For the record - I am in fact a TLS shareholder again, LOL... 28c div. fully franked for a share that's trading at $2.64! Where else can you get 10%+ and have the tax paid for you too? So I thought WTH..!

    But rest assured, I "will never" come here to say God Bless Saint Telstra and flip-flop from one position to the complete opposite like the HOGS do, just to suit my TLS shares...!
  • "Every decent Australian will wish Telstra well"... you say?

    Does that make those disgruntled, 10 000 Telsta employees made redundant by Sol and the 6000 more to be let go by the "nice guy", indecent, lala?
  • How about this,Telsrta should tell the Govt. to go to NBN hell, and build there own FTTH network,last mile and all,(a great deal of IEN already exists),then see if their competion survives or share holders keep complaining,and getting their bribe(dividend) and Telstra goes broke and the Aust public end up with TELECOM re-incarnate.If its all about the dollar then then shareholders should agree with any plan to re-dominate the fixed line market for the forseeable future.Including IPTV and regaining lost PSTN services.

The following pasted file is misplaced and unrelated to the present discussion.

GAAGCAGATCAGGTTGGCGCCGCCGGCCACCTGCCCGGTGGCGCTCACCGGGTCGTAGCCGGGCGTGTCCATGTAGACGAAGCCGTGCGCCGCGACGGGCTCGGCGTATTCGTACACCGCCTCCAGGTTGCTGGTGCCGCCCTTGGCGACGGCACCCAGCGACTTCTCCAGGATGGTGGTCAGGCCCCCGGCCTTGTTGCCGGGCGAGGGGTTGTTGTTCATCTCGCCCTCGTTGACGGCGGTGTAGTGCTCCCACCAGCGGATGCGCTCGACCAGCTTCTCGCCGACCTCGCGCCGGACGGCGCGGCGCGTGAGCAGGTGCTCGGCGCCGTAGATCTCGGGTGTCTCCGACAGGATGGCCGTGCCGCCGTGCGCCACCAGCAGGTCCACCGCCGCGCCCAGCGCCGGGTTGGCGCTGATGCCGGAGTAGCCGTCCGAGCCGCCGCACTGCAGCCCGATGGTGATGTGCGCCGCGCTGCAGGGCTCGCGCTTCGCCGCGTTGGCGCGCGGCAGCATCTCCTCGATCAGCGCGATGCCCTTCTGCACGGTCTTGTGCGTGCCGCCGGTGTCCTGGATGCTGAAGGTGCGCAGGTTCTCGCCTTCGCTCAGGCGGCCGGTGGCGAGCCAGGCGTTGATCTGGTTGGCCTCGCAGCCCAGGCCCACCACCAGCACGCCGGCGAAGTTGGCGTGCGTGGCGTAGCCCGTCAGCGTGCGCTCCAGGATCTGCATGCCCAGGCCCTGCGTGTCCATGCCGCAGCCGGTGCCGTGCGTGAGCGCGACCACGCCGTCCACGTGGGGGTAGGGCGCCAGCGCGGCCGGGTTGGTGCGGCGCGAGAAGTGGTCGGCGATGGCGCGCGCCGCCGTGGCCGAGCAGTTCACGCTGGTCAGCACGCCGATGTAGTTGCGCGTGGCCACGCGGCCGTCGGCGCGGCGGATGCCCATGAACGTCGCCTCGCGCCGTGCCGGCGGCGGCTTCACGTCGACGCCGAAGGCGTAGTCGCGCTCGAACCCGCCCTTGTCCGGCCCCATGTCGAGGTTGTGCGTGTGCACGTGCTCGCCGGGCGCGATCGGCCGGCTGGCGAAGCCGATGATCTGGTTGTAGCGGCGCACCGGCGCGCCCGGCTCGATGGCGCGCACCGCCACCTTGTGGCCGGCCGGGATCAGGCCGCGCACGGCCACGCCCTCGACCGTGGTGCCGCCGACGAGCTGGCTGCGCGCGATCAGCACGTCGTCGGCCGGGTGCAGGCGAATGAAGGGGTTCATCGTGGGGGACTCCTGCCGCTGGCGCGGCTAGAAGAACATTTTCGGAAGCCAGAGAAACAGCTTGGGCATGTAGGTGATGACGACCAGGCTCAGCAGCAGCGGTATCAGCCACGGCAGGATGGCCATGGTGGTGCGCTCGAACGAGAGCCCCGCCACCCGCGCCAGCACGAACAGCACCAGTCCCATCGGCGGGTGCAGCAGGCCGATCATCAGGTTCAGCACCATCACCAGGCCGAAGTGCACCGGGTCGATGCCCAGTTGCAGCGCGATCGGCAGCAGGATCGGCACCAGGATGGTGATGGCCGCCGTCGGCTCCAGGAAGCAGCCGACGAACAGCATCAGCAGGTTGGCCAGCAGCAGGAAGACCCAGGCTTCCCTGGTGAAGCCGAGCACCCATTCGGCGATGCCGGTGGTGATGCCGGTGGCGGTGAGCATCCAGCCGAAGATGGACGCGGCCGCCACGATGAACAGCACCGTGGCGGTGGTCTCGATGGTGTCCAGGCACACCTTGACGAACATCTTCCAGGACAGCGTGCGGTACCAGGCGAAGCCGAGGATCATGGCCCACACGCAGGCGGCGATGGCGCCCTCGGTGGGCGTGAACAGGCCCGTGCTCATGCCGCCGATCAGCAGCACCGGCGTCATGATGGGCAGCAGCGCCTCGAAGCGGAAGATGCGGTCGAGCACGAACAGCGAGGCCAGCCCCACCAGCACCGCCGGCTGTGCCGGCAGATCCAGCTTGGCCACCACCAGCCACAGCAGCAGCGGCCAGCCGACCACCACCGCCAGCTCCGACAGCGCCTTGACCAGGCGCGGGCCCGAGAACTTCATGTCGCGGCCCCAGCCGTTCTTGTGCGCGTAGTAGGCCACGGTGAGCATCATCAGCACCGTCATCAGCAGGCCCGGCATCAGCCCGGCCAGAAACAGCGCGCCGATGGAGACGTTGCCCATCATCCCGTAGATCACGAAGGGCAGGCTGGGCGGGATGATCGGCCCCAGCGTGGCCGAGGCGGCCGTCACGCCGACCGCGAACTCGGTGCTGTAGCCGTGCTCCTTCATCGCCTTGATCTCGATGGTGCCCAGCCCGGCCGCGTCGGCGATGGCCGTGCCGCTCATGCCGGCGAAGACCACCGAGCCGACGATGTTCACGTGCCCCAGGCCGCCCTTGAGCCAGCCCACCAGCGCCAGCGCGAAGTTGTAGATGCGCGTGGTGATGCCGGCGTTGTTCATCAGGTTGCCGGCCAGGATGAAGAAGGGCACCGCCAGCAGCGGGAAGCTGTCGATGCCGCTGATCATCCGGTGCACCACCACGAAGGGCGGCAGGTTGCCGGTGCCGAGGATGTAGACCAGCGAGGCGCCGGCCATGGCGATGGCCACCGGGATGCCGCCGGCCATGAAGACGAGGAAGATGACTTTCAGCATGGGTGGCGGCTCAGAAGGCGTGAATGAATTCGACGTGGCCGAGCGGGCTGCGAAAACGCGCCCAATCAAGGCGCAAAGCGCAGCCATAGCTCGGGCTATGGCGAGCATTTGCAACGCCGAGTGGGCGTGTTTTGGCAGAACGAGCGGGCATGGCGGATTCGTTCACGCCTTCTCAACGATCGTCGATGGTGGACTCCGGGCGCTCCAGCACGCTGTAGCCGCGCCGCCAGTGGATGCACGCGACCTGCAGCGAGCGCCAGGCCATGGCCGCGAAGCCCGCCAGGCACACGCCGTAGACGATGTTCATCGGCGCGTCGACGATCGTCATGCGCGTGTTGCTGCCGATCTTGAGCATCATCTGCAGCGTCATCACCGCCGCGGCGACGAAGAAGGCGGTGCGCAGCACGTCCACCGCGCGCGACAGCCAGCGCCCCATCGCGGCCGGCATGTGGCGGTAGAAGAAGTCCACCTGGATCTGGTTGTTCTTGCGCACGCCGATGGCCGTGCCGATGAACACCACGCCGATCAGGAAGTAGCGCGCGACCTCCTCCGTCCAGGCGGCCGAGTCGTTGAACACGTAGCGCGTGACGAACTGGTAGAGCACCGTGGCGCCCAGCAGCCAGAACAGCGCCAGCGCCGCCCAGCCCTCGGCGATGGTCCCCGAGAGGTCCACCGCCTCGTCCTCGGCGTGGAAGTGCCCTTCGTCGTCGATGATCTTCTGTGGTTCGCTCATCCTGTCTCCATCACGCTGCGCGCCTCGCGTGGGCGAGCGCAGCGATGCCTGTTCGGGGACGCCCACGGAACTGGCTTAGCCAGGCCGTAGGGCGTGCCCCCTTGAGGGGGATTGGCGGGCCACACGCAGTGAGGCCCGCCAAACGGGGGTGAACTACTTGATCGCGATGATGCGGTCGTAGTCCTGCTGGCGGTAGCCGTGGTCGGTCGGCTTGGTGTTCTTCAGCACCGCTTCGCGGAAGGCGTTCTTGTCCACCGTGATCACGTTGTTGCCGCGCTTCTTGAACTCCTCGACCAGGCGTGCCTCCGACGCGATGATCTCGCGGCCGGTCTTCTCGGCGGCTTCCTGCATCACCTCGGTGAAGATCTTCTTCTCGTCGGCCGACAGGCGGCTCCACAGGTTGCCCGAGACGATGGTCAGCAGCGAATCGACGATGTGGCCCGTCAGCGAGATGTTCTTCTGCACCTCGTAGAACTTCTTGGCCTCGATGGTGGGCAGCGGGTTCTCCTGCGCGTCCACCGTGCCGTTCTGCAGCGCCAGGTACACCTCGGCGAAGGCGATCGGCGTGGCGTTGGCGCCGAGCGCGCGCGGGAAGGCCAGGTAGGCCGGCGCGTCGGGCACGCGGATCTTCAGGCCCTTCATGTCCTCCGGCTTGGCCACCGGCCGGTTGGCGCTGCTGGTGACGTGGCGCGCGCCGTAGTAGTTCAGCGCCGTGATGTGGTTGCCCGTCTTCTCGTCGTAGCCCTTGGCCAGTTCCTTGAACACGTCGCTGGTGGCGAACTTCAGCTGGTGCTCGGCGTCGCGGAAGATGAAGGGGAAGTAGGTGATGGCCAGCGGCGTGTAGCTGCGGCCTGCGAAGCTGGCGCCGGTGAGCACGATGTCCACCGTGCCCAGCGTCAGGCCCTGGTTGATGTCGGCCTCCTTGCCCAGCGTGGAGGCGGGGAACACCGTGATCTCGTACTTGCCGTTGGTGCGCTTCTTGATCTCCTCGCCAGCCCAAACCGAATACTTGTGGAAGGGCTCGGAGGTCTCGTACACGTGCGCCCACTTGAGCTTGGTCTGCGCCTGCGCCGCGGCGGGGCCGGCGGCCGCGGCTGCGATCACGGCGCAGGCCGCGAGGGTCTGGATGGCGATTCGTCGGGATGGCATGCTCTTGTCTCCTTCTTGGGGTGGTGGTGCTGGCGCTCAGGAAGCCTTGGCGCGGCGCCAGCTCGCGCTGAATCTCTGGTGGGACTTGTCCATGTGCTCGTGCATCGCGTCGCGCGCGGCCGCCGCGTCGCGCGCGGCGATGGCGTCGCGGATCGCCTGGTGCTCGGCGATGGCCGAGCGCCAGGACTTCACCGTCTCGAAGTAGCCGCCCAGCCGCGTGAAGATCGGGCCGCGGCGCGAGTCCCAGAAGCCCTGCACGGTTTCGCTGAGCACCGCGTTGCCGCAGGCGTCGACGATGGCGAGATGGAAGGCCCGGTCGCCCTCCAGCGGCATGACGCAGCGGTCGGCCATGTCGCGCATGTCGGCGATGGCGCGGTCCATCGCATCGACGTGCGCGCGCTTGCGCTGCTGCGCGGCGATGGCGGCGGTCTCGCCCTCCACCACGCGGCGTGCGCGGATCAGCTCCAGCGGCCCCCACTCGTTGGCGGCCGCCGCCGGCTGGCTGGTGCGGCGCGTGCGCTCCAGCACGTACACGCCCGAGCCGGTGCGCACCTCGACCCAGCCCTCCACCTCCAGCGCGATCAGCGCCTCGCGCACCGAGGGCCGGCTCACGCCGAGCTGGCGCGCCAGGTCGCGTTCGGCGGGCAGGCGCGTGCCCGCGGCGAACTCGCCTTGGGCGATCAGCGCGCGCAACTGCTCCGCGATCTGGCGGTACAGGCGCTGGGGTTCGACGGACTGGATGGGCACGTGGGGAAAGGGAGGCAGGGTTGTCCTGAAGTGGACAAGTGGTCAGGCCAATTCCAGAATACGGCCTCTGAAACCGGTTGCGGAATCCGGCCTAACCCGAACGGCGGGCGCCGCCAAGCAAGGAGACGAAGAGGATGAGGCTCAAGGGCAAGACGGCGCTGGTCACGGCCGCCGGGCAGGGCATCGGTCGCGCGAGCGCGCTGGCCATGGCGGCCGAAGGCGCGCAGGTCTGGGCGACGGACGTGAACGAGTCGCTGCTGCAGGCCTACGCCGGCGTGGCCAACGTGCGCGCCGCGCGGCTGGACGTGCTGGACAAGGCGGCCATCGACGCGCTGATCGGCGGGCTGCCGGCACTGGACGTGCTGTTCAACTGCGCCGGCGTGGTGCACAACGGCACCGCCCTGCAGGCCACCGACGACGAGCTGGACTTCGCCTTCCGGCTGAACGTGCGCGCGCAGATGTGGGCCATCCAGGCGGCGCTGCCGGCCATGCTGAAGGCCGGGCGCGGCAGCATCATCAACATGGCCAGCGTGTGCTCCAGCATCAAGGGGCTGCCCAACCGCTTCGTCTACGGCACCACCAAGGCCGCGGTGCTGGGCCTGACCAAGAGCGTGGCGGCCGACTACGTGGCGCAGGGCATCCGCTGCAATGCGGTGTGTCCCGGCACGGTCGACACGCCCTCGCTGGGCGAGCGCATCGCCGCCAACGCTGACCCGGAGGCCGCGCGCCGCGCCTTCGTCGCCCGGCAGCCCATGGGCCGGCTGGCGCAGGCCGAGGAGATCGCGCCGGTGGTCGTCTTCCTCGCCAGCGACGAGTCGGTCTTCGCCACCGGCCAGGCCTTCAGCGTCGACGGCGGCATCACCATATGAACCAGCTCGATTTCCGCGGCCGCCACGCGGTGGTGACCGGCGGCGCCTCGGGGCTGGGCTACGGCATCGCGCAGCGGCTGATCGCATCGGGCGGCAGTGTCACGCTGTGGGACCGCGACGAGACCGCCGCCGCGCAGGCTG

• The 6000 figure is speculative.

    But like most of your posts don't let the facts get in the way of a good beat up eh?
  • Ah speculative... your favourite word as your entire nonsense argument is based around it, LOL!!!

    Ok if the 6000 is speculative, I will stand corrected. Simple... But, that was the initial report, Mr. FUD. In fact it was actually claimed to be in excess of 6000.

    Interestingly even your URL states that Telstra aren't sure how many it will SACK, so you apparently know, even better than Telstra... wow!!!!

    Perhaps that's what you are alluding to, that it will be more than 6000, so I see.

  • I also note you were quick to find something to support you, re: the 6000 (even if vague as, and opposed to 95% of the other reports) but are still unable to supply anything at all, to back your nonsense claims and prove the NBN, not to be a wise investment for the nation and future...

    I await yet A G A I N for somethin, anything...!!!